4:30am is still last night in my books, but here in the west there is no day light savings, plus factor in the time difference from Adelaide, and I am awake and ready to go startingly early in the day for me. For anyone really! An easy 5km with a short beach walk brings me to the first trail town of Yallingup. Oh, I love the particular sound of WA specific words, many having adopted words of the traditional owners Noongar language, in this case the suffix ‘-up’ meaning ‘place’. This sweet coastal holiday village is a salt water lovers delight, with some of the hottest waves breaking over the reef right behind the foreshore’s natural lagoon, already full of locals doing their morning laps in the protected crystal water. I find a coffee van selling its addictive goods and a bloody beauty of a banana bread, and settle in to watch the Saturday morning surf comp start. I while a good hour away chatting away to a friendly local, Bernie, who offers me his number in case I need trail support anywhere along the line. Winner! When I eventually drag my breakfasted body onwards, it is firstly a bit of soft sand walking past Smiths Beach then up on cliffs for a large spell on 4WD tracks through to the Moses Rocks campsite, completing 23km for the day. Sheltered again by Melaleuca and surrounded by bright purple flowered daisy shrubs, I am visited by a very confident Bandicoot or Quenda, who I later discover is a regular and well known ‘local’ by the name of ‘Steve’. No Steve, no freeze-dried bolognaise for you mate.

The trail into Moses Rock Campsite, stunning flowers abound!

Day 3 begins with an 11km stroll along more 4WD track into the trendy surfing village of Gracetown, meaning another real coffee and croissant for breakfast, cunningly planned so I had less food to carry on my back. I nab a phone charge whilst sheltering in the café from the sudden onslaught of hail and wind, people-watching the uber chill retirees and cool surfer kids as they debate getting wet. Sharing my table in the packed-out café, is Greg – a surfer from Bunbury who is camping at the caravan park, also seeking refuge from the downpour. When it eventually eases, he accompanies me on the first hour south out of town, on a mission to check out the conditions of a walk-in only surf spot. It can sometimes be nerve wracking to agree to the companionship of strangers when you’re a solo female hiker, but the track is fairly well populated with day walkers, even considering the inclement weather, so I consent to the company. We spend a few minutes before leaving town taking in the heartbreaking memorial to 11 locals, both students and teachers, lost tragically to the collapse of a nearby limestone cliff, as they sheltered from the rain whilst watching a school surf comp. I can only imagine how the pain of that day reverberates through such a small community. Leaving Greg to contemplate the surf, a long day stretches out in front of me. The trail winds up and over headlands, down through the old Ellensbrook Homestead, past waterfalls and creeks, grottos and rock formations, all under the constant offering of rain, wind and the occasional hail storm. As I over take section hikers, I question them of their intel on the Margaret River crossing conditions. The track crosses the river mouth in the coastal village of Prevally, 9km downstream from the busy tourist town of Margaret River itself. All walkers tell me the mouth was closed that morning, or at least only a shoe-off crossing, when they left their vehicles at their end point. The winter trail diversion decision has to be made 5km out from the actual crossing, making the 10km backtrack an unfavourable option for a weary walker like myself who will have already trudged 33km by the time I hit the river. In the weather I have been hiking, I am fantasising about a cabin at the caravan park instead of my damp tent, a hot shower and warm bed…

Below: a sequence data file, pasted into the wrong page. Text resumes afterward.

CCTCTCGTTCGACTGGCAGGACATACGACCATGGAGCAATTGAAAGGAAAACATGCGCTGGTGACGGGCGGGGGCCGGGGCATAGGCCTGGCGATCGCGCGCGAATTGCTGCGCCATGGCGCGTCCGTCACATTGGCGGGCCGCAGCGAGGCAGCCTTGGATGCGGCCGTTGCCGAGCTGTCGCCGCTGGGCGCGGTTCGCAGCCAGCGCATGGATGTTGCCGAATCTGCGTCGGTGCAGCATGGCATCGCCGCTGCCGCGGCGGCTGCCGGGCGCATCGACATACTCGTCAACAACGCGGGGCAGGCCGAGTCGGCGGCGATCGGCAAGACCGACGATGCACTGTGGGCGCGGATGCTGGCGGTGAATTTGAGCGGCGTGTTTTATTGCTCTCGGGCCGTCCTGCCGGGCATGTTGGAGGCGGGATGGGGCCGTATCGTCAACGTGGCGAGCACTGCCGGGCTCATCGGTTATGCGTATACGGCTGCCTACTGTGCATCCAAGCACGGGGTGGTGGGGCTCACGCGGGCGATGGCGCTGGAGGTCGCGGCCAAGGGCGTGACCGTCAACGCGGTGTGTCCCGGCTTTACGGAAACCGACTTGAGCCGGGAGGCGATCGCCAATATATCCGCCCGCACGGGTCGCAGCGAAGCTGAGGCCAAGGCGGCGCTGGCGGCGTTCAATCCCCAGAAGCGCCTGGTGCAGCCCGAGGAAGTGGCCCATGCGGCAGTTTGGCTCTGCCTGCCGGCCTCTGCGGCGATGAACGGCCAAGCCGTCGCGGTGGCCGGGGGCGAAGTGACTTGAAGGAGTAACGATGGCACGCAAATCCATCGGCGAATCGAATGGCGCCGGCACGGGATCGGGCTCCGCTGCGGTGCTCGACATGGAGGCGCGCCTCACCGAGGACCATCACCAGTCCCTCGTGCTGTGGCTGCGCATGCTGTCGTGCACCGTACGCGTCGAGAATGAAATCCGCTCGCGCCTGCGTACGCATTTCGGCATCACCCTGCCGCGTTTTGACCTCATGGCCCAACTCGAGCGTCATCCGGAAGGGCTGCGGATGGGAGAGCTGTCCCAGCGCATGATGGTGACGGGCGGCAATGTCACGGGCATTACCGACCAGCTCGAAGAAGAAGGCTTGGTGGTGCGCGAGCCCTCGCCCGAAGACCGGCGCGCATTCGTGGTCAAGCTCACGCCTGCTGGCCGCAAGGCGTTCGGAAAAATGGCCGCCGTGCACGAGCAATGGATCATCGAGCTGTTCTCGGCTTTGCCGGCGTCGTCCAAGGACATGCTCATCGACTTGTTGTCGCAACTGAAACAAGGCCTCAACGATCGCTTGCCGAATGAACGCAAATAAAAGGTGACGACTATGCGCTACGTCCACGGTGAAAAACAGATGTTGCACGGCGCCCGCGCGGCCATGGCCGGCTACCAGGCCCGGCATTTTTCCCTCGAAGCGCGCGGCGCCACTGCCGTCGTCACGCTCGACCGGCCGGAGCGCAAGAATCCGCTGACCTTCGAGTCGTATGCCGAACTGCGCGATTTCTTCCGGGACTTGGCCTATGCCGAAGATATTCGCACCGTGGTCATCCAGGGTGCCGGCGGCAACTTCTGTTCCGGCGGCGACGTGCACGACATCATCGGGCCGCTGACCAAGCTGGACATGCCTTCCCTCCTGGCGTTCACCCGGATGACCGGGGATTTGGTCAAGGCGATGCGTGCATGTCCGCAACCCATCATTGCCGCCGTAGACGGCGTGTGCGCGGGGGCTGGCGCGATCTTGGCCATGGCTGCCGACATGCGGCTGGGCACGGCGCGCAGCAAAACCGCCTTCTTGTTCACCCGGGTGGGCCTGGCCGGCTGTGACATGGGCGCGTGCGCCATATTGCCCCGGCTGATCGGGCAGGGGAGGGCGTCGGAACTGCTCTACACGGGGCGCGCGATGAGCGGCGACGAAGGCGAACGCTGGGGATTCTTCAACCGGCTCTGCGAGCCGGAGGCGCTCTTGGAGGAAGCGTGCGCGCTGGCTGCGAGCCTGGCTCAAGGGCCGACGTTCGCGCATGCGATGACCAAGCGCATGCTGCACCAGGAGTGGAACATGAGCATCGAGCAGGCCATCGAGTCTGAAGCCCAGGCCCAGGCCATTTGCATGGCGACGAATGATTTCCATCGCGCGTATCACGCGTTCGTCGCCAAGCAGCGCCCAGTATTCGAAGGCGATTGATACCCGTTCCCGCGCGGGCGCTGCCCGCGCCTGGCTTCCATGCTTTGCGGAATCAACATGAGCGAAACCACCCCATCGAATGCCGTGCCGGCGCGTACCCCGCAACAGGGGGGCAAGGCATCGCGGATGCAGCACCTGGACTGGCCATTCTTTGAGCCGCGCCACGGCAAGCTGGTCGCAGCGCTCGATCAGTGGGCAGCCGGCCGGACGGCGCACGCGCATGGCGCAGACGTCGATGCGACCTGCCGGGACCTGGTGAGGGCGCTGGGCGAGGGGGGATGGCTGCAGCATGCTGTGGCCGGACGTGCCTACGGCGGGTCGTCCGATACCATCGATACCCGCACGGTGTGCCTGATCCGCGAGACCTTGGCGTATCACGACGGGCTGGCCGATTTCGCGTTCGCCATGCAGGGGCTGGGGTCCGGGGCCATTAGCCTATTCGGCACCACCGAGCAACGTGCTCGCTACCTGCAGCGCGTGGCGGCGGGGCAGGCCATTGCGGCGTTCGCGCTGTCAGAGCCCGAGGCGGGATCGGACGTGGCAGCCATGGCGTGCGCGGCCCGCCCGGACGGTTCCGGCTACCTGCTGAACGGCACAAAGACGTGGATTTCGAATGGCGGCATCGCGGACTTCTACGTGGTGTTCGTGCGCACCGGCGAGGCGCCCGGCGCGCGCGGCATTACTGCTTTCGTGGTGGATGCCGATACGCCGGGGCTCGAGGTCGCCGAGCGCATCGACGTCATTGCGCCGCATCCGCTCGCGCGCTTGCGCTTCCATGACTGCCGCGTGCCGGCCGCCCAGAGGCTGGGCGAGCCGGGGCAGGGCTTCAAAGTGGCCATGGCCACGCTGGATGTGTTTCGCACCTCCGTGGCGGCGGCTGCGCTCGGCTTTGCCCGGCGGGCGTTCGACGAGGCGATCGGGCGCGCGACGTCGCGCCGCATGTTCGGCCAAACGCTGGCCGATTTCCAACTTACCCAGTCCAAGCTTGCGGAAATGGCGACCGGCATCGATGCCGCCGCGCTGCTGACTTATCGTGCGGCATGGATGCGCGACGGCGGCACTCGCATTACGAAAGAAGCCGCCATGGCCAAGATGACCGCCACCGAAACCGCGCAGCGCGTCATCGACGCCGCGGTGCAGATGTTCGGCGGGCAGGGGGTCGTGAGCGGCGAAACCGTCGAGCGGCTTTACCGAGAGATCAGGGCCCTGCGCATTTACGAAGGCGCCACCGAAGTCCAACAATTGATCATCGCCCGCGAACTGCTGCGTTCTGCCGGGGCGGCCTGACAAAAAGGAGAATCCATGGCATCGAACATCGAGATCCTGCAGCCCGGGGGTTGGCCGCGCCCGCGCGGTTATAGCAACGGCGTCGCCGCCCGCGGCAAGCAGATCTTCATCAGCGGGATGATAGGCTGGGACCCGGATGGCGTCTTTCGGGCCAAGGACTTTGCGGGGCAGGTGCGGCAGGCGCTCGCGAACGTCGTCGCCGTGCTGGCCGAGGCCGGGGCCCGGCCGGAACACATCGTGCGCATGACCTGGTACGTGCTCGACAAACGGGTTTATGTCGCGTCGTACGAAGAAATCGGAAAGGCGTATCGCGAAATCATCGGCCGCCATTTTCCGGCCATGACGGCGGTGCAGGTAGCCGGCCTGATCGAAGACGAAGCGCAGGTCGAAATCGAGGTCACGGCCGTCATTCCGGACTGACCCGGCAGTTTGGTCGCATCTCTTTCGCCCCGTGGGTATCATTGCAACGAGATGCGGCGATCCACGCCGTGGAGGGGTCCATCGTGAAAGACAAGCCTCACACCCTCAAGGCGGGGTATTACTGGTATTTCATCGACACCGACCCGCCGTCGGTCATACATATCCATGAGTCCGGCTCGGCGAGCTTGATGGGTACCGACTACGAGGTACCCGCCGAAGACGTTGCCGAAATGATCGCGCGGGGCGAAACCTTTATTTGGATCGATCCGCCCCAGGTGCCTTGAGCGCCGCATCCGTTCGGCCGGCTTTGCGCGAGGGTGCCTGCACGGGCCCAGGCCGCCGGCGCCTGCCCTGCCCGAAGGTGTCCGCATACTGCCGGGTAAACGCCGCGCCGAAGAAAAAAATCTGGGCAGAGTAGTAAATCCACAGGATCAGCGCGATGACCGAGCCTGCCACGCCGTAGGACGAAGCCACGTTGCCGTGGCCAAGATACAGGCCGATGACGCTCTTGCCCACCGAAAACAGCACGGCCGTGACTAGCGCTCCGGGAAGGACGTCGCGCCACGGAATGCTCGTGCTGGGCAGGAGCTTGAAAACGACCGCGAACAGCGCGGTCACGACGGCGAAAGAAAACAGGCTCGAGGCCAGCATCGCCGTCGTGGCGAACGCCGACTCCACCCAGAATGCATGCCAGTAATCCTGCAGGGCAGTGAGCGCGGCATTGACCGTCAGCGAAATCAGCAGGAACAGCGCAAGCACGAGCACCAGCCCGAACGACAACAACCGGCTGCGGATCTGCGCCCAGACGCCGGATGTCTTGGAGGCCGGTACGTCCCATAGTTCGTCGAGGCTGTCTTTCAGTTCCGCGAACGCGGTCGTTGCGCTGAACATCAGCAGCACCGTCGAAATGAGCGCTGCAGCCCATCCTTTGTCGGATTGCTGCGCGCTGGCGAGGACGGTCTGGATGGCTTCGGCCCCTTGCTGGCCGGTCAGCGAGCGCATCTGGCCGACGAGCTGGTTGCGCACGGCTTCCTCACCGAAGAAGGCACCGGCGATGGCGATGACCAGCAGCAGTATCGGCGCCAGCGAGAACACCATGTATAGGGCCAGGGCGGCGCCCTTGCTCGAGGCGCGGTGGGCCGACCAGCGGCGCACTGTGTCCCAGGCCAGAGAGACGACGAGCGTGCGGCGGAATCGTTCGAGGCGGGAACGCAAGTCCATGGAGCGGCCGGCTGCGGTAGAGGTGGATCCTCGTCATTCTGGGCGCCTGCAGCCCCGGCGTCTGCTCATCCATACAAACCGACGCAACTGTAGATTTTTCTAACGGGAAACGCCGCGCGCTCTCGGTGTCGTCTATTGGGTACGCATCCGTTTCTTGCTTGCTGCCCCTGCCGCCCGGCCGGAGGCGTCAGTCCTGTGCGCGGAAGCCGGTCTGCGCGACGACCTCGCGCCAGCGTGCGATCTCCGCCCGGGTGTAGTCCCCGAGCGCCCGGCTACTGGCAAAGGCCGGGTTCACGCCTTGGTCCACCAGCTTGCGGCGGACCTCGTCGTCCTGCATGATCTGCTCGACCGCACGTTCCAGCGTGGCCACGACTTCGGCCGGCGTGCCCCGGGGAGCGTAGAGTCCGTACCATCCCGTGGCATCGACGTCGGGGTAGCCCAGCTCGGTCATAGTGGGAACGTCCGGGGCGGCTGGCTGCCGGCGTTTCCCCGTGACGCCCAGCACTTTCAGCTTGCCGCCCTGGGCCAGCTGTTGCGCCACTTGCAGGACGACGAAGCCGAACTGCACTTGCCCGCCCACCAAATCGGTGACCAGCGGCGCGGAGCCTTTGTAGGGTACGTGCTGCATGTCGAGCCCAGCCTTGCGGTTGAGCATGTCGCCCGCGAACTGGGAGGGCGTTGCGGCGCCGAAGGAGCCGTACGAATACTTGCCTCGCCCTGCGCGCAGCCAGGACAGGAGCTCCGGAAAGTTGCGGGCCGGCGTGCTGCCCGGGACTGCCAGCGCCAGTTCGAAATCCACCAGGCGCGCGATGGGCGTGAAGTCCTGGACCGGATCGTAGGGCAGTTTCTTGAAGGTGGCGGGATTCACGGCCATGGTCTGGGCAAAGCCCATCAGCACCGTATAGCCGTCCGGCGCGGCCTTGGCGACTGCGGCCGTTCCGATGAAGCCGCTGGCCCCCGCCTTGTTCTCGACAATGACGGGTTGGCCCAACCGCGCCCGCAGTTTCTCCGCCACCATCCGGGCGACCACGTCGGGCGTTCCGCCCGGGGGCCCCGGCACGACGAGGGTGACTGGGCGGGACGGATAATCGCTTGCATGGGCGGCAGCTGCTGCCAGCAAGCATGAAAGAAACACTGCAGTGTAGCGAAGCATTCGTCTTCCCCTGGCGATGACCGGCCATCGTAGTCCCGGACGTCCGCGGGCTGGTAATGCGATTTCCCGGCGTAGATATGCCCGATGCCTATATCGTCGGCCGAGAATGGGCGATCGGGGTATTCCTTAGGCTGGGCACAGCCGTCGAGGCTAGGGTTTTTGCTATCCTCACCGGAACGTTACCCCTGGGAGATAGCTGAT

Weather conditions were not always favourable to me…